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Lottery Company Demerger Gamble Pays Out

Australia | Aug 26 2022

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The Lottery Company’s first result has seen it win further favour with the market, with brokers largely in agreeance that the stock offers resilience to a volatile market with capital management benefits in its future.

-The Lottery Company’s maiden result has reaffirmed the stock’s favour with the market
-Lotteries proved the main pillar of the result, accounting for over 85% of group earnings
-Market analysts assume continued performance will equate to stronger dividend payouts

By Danielle Austin

Delivering its maiden result as a separately listed company following its split from Tabcorp Holdings ((TAH)) earlier in the year, The Lottery Company ((TLC)) reported group earnings of $694m, spurred on by a strong contribution from its Lotteries division.

Accounting for more than 85% of group earnings, Lotteries delivered 10% earnings growth and an 18.4% earnings margin, with favourable jackpot activity and digital penetration supporting the result. Division one jackpot value across Powerball and Oz Lotto rose 33% year-on-year.

The Keno division delivered 15% year-on-year digital turnover growth, necessary to offset a -9% decline in retail turnover as the company battled the impact of covid-driven venue closures, in particular a 16-week shut down in New South Wales. Digital now accounts for just under 20% of total Keno turnover.

Costs did increase 10% in the year and drove a -$20m impact to earnings, with nearly half of this attributed to one-off payments related to the company’s split from Tabcorp, and the rest to investment in technology and promotional spend.  

Capital management in line of sight for market analysts

Four of FNArena’s database brokers have updated on The Lottery Company following the release of its full year results. Of these, three are equivalent Buy rated and one is equivalent Hold rated, and between them these brokers have an average target price of $4.99, ranging from $4.65 at the lower end to $5.50.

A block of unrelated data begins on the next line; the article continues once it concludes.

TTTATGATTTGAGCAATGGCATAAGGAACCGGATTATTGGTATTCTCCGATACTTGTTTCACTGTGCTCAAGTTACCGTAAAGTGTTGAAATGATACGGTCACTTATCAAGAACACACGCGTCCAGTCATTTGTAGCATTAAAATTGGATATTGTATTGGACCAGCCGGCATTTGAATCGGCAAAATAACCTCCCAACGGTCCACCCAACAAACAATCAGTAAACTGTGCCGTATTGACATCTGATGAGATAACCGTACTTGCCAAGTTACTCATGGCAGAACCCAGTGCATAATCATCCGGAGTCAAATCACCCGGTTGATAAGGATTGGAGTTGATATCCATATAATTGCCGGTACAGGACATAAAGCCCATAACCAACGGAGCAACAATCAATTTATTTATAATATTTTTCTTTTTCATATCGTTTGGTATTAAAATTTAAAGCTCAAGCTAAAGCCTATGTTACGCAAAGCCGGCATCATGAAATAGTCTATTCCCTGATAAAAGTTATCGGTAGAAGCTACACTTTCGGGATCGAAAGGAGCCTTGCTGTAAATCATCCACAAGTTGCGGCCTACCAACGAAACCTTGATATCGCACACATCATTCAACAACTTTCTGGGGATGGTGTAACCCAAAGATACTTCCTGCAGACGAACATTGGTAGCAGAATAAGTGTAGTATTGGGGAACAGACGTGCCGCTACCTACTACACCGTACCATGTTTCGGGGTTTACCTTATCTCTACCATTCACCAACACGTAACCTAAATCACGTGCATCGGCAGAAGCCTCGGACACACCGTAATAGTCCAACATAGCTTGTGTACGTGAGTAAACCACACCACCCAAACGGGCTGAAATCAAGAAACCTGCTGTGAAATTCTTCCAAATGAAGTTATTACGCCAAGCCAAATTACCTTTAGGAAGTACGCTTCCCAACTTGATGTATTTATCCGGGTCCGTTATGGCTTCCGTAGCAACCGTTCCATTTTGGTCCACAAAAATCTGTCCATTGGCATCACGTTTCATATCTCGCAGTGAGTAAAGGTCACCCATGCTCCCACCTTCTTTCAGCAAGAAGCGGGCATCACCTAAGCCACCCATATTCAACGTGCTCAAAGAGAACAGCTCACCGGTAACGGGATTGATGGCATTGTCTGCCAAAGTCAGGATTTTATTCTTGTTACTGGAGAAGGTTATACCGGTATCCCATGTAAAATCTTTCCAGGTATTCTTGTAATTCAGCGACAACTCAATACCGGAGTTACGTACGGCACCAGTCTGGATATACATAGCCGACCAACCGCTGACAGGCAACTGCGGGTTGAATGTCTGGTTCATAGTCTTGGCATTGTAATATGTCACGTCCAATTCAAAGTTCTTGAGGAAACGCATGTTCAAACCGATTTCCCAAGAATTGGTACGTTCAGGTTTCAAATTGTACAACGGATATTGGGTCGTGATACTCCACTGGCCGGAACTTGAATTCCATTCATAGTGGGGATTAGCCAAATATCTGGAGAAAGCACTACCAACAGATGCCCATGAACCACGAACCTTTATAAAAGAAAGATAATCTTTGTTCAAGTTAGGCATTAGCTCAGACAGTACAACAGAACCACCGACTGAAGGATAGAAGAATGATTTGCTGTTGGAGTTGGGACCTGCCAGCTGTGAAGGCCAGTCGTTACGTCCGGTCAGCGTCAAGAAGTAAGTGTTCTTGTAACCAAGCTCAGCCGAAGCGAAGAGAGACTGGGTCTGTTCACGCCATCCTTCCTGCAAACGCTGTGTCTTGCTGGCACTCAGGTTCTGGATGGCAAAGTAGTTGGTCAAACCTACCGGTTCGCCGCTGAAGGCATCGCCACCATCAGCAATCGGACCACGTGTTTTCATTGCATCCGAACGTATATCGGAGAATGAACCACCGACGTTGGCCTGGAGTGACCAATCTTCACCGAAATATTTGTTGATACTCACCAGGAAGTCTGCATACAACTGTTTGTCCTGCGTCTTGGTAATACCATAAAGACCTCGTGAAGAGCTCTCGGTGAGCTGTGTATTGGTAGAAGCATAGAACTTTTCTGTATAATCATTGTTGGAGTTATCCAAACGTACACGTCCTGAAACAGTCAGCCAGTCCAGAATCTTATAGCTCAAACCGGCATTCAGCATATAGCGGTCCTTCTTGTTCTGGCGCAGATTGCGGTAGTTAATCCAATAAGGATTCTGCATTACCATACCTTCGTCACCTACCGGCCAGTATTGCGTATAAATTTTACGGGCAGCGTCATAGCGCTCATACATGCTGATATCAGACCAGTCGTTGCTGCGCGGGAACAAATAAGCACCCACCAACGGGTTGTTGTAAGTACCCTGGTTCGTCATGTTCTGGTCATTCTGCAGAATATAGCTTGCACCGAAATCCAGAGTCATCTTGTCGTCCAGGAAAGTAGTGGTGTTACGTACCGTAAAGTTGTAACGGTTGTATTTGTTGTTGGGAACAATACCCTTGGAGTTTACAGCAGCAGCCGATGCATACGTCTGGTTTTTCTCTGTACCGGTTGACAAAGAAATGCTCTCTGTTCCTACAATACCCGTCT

Macquarie (Outperform rated and with a target price of $4.65) sees The Lottery Company as a good choice for investors looking for a defensive, high-quality stock. The broker noted strong jackpot activity, notably driven by more Powerball jackpots at or above $60m, will drive challenging comparables in the coming year, particularly in the first half. According to the broker’s prize pools tracker, lotteries prize pools are down -21% in the first seven weeks of FY23, and Powerball is yet to see a division one jackpot exceeding $20m, but Macquarie warns investors not to draw conclusions from this short-term trend.

The Macquarie analysts also noted balance sheet leverage should leave room for capital management in the coming year, particularly given a lack of near-term licensing renewals. The broker has reduced its earnings forecasts -5% and -3% for FY23 and FY24 respectively, and anticipates the company can achieve a 4% earnings compound annual growth rate through to FY25.

Noting the resilience of lottery ticket sales to economic cycles, Morgans (Add rated and with a target price of $5.50), described The Lottery Company as "one of the highest performing lotteries businesses in the world". The broker noted the company has exclusive licenses to operate lotteries across all Australian states and territories, excluding Western Australia, and has steady and predictable cash flow and low ongoing capital expenditure needs. The broker anticipates these drivers will see the company continue to pay down debt in the coming half, and allow it to deliver a dividend at a high payout ratio.

Morgans highlighted potential to be unsuccessful in renewing licenses poses risk to the company’s outlook, noting the next major expiry is Victoria in 2028. The broker lifted its earnings forecasts 1% and 6% for FY23 and FY24 respectively.

Credit Suisse (Neutral rated and with a target price of $4.65) notes the stock now offers better value following a recent share price decline, and describes it as a potential safe haven for investors in a volatile market given the company’s defensive characteristics. The broker also believes patient investors can benefit from future capital management.

Credit Suisse downgrades its earnings per share estimates -5-10% over the forecast period to account for depreciation and amortisation guidance from the company.

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